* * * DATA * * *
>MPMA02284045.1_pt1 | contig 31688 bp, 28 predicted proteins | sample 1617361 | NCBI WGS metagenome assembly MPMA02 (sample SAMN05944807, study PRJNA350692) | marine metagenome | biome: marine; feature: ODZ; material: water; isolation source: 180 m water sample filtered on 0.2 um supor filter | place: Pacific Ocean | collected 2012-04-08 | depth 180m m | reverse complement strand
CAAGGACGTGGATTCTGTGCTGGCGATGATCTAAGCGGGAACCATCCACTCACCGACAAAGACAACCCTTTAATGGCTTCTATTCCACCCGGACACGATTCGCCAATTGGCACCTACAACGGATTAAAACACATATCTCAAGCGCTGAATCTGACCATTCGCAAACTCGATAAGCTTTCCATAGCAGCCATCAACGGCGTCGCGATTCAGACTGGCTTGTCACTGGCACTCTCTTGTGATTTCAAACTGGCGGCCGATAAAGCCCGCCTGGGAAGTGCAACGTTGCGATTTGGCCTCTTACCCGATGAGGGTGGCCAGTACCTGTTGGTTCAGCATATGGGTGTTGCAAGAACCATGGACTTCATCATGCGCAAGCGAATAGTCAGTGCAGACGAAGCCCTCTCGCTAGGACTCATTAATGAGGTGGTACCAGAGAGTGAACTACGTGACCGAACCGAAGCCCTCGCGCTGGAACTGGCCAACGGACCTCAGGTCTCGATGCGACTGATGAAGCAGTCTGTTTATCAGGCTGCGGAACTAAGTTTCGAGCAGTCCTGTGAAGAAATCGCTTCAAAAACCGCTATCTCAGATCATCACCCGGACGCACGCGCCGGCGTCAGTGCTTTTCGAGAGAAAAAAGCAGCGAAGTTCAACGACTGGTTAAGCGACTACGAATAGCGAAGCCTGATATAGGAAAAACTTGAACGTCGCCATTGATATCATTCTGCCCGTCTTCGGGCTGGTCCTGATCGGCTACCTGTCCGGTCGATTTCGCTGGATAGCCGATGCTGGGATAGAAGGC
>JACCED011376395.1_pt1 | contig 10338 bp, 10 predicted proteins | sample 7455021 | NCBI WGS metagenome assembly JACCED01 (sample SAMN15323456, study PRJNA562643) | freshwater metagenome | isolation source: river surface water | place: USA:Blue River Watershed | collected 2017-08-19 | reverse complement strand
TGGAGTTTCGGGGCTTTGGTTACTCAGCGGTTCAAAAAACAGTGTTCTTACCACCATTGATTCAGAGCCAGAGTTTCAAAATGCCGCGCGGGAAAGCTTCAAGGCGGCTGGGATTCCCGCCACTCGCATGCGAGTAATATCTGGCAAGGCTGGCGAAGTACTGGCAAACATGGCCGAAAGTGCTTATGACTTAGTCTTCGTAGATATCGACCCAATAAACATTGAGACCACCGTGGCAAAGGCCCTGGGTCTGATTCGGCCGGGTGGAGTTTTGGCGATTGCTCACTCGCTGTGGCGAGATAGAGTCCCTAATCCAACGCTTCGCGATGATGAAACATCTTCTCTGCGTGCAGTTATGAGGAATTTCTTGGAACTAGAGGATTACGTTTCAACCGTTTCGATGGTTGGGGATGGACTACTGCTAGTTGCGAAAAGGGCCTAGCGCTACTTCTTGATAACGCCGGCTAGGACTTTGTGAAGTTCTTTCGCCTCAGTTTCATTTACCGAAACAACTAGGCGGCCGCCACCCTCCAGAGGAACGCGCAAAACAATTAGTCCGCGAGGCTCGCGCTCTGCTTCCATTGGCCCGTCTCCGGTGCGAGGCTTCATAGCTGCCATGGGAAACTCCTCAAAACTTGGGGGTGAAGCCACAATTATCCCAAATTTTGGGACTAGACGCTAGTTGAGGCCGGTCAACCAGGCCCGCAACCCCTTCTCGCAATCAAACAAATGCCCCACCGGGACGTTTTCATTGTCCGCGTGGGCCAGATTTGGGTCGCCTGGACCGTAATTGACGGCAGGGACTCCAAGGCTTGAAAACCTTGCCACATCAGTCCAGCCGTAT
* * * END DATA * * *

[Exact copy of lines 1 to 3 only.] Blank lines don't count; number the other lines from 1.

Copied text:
>MPMA02284045.1_pt1 | contig 31688 bp, 28 predicted proteins | sample 1617361 | NCBI WGS metagenome assembly MPMA02 (sample SAMN05944807, study PRJNA350692) | marine metagenome | biome: marine; feature: ODZ; material: water; isolation source: 180 m water sample filtered on 0.2 um supor filter | place: Pacific Ocean | collected 2012-04-08 | depth 180m m | reverse complement strand
CAAGGACGTGGATTCTGTGCTGGCGATGATCTAAGCGGGAACCATCCACTCACCGACAAAGACAACCCTTTAATGGCTTCTATTCCACCCGGACACGATTCGCCAATTGGCACCTACAACGGATTAAAACACATATCTCAAGCGCTGAATCTGACCATTCGCAAACTCGATAAGCTTTCCATAGCAGCCATCAACGGCGTCGCGATTCAGACTGGCTTGTCACTGGCACTCTCTTGTGATTTCAAACTGGCGGCCGATAAAGCCCGCCTGGGAAGTGCAACGTTGCGATTTGGCCTCTTACCCGATGAGGGTGGCCAGTACCTGTTGGTTCAGCATATGGGTGTTGCAAGAACCATGGACTTCATCATGCGCAAGCGAATAGTCAGTGCAGACGAAGCCCTCTCGCTAGGACTCATTAATGAGGTGGTACCAGAGAGTGAACTACGTGACCGAACCGAAGCCCTCGCGCTGGAACTGGCCAACGGACCTCAGGTCTCGATGCGACTGATGAAGCAGTCTGTTTATCAGGCTGCGGAACTAAGTTTCGAGCAGTCCTGTGAAGAAATCGCTTCAAAAACCGCTATCTCAGATCATCACCCGGACGCACGCGCCGGCGTCAGTGCTTTTCGAGAGAAAAAAGCAGCGAAGTTCAACGACTGGTTAAGCGACTACGAATAGCGAAGCCTGATATAGGAAAAACTTGAACGTCGCCATTGATATCATTCTGCCCGTCTTCGGGCTGGTCCTGATCGGCTACCTGTCCGGTCGATTTCGCTGGATAGCCGATGCTGGGATAGAAGGC
>JACCED011376395.1_pt1 | contig 10338 bp, 10 predicted proteins | sample 7455021 | NCBI WGS metagenome assembly JACCED01 (sample SAMN15323456, study PRJNA562643) | freshwater metagenome | isolation source: river surface water | place: USA:Blue River Watershed | collected 2017-08-19 | reverse complement strand